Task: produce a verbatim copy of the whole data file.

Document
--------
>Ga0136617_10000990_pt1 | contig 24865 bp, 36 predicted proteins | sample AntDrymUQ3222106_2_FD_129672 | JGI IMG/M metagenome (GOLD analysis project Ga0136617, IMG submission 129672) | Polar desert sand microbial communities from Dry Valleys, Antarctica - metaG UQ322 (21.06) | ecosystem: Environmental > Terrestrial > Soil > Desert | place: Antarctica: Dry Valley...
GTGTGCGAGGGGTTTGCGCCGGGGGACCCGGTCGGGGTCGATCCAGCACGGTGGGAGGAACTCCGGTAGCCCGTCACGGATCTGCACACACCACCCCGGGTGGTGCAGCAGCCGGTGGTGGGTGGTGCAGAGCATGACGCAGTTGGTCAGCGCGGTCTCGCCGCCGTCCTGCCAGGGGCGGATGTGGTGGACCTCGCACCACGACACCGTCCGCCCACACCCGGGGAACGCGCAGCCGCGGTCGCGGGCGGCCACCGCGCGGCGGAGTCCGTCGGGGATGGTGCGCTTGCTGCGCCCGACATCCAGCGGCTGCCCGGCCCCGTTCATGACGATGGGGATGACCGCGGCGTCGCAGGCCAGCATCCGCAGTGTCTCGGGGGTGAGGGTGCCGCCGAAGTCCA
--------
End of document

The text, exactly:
>Ga0136617_10000990_pt1 | contig 24865 bp, 36 predicted proteins | sample AntDrymUQ3222106_2_FD_129672 | JGI IMG/M metagenome (GOLD analysis project Ga0136617, IMG submission 129672) | Polar desert sand microbial communities from Dry Valleys, Antarctica - metaG UQ322 (21.06) | ecosystem: Environmental > Terrestrial > Soil > Desert | place: Antarctica: Dry Valley...
GTGTGCGAGGGGTTTGCGCCGGGGGACCCGGTCGGGGTCGATCCAGCACGGTGGGAGGAACTCCGGTAGCCCGTCACGGATCTGCACACACCACCCCGGGTGGTGCAGCAGCCGGTGGTGGGTGGTGCAGAGCATGACGCAGTTGGTCAGCGCGGTCTCGCCGCCGTCCTGCCAGGGGCGGATGTGGTGGACCTCGCACCACGACACCGTCCGCCCACACCCGGGGAACGCGCAGCCGCGGTCGCGGGCGGCCACCGCGCGGCGGAGTCCGTCGGGGATGGTGCGCTTGCTGCGCCCGACATCCAGCGGCTGCCCGGCCCCGTTCATGACGATGGGGATGACCGCGGCGTCGCAGGCCAGCATCCGCAGTGTCTCGGGGGTGAGGGTGCCGCCGAAGTCCA